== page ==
• Create an abstract clay sculpture of a machine found in every-day life;
  • Explain why the non-functional sculpture is non-functional;
  • And, explain why the created abstract non-functional clay machine is abstract.

Texas High School TEKS:

Art Level I, Level II, Level III, and Level IV


Level I:

  • §117.302.c.1.A / B / C / D
    • Foundations: Observation and Perception:
      • consider concepts and ideas from direct observation, original sources, experiences, and imagination for original artwork;
      • identify and understand the elements of art, including line, shape, color, texture, form, space, and value, as the fundamentals of art in personal artwork;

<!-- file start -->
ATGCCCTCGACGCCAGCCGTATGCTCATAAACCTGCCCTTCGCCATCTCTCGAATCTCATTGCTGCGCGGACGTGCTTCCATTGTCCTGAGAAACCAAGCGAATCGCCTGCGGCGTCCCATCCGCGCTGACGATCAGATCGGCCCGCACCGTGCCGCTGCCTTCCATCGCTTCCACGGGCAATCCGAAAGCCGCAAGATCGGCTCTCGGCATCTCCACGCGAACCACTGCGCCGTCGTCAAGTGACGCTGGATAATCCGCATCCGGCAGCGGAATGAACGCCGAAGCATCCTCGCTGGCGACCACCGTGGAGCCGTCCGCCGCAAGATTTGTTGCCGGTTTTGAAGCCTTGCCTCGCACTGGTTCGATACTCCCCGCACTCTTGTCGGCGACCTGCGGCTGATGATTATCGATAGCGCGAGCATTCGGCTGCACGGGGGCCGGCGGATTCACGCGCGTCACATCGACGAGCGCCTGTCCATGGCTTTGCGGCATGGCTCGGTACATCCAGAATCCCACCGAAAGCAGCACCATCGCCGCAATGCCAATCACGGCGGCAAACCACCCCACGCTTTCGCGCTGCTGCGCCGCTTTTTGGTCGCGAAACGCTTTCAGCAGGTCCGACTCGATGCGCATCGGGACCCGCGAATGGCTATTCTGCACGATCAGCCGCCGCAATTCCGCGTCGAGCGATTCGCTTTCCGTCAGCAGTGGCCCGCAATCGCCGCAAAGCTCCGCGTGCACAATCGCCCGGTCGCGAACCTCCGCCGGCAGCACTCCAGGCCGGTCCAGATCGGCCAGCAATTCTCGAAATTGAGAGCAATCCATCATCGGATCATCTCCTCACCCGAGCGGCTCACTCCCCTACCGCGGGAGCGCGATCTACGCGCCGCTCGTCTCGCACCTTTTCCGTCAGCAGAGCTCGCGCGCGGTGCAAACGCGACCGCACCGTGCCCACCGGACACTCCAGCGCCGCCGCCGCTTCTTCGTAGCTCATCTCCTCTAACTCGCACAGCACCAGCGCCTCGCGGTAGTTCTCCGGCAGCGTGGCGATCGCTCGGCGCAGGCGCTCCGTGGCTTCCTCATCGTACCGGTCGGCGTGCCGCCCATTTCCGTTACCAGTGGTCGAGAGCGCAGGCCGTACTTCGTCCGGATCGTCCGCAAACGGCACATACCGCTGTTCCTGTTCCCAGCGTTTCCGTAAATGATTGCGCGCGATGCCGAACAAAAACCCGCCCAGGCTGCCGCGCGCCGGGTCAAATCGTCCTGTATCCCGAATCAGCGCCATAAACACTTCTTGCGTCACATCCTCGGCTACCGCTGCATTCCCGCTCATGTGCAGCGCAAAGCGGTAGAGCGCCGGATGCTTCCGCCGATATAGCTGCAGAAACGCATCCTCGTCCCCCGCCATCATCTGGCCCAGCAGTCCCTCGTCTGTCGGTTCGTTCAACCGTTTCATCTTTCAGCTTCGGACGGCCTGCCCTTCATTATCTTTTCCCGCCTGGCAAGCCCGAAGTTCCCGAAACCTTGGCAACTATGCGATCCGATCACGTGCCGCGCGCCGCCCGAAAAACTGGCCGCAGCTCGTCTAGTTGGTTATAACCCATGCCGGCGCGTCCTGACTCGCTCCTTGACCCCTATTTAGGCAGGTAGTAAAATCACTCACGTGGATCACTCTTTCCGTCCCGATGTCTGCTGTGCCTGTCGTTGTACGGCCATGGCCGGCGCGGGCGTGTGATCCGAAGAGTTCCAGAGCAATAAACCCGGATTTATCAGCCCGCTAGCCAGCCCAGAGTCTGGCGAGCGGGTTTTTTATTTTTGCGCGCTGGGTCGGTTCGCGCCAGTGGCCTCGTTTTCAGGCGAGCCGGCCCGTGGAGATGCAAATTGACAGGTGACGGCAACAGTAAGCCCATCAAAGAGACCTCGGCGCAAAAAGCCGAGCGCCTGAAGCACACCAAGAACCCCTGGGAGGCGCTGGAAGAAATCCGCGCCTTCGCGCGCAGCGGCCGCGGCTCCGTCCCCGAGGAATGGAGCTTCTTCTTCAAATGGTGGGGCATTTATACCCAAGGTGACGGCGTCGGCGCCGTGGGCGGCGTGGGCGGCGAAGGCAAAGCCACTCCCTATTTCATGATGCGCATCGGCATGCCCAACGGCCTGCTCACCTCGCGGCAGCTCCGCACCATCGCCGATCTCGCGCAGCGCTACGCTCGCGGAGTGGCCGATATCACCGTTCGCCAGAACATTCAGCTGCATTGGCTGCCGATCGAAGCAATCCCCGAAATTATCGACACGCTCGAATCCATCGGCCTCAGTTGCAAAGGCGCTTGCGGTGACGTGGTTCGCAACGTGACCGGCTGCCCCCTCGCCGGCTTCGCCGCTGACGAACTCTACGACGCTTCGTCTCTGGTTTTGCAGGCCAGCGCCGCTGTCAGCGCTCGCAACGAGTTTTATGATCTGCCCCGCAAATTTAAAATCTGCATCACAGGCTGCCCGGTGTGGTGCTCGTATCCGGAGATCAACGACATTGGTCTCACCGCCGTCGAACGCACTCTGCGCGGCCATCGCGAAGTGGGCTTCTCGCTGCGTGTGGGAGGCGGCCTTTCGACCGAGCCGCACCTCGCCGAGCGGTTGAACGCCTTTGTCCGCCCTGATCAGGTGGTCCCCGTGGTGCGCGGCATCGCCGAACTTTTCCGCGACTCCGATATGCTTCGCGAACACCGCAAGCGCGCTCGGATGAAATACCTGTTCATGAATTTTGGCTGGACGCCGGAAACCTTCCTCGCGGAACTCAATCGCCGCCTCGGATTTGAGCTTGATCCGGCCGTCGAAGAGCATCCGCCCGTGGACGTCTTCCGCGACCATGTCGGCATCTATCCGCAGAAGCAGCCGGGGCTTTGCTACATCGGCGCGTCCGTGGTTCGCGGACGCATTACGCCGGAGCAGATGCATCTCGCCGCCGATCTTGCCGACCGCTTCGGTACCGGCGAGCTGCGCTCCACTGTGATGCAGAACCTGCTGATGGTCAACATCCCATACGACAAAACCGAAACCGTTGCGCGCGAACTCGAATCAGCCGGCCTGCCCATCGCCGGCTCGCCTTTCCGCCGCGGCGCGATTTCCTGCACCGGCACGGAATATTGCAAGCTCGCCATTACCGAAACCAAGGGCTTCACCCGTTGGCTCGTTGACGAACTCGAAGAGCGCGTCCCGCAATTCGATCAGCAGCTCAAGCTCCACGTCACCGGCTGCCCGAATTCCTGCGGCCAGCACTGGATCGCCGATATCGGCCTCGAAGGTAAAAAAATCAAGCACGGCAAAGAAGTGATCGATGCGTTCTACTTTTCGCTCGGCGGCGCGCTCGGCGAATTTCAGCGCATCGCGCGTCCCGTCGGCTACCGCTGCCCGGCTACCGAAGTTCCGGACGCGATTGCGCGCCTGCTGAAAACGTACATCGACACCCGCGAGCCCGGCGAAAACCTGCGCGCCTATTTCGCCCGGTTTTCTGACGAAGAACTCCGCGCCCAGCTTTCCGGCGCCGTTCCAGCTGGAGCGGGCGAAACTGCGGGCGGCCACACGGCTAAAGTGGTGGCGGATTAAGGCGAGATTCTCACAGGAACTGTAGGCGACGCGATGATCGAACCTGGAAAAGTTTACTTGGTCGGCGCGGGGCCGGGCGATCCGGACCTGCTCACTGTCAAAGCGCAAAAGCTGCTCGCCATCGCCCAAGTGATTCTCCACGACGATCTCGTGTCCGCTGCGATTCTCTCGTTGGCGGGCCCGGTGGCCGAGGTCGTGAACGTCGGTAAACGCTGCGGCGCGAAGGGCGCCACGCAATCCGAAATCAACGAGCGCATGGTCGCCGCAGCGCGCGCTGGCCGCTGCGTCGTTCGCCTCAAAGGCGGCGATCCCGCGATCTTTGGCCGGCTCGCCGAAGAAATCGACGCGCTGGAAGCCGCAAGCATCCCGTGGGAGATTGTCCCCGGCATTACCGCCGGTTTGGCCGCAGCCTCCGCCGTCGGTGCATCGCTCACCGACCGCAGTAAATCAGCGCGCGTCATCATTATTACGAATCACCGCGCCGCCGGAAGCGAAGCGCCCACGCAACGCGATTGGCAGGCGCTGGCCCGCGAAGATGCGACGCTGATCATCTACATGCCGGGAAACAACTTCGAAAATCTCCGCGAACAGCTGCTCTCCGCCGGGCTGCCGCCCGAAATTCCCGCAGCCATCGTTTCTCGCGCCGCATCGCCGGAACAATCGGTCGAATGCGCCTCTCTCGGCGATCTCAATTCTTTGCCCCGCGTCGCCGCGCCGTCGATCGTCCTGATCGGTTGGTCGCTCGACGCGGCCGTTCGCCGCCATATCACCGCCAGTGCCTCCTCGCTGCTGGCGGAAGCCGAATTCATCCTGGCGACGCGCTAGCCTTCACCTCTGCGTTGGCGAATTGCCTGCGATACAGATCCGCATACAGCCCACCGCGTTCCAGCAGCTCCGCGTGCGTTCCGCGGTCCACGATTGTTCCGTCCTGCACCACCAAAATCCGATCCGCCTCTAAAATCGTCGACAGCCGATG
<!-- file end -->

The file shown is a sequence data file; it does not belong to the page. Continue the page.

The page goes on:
• identify and understand the principles of design, including emphasis, repetition/pattern, movement/rhythm, contrast/variety, balance, proportion, and unity, in personal artwork;
      • make judgments about the expressive properties such as content, meaning, message, and metaphor of artwork using art vocabulary accurately.
  • §117.302.c.2.A / B / D / F
    • Creative Expression:
      • use visual solutions to create original artwork by problem solving through direct observation, original sources, experiences, narrations, and imagination;
      • communicate a variety of applications for design solutions;
      • create original artwork to communicate thoughts, feelings, ideas, or impressions;
      • demonstrate effective use of art media and tools in drawing, painting, printmaking, sculpture, ceramics, fiber art, design, and digital art and media.
  • §117.302.c.3.A / B
    • Historical and Cultural Relevance
      • compare and contrast historical and contemporary styles while identifying general themes and trends;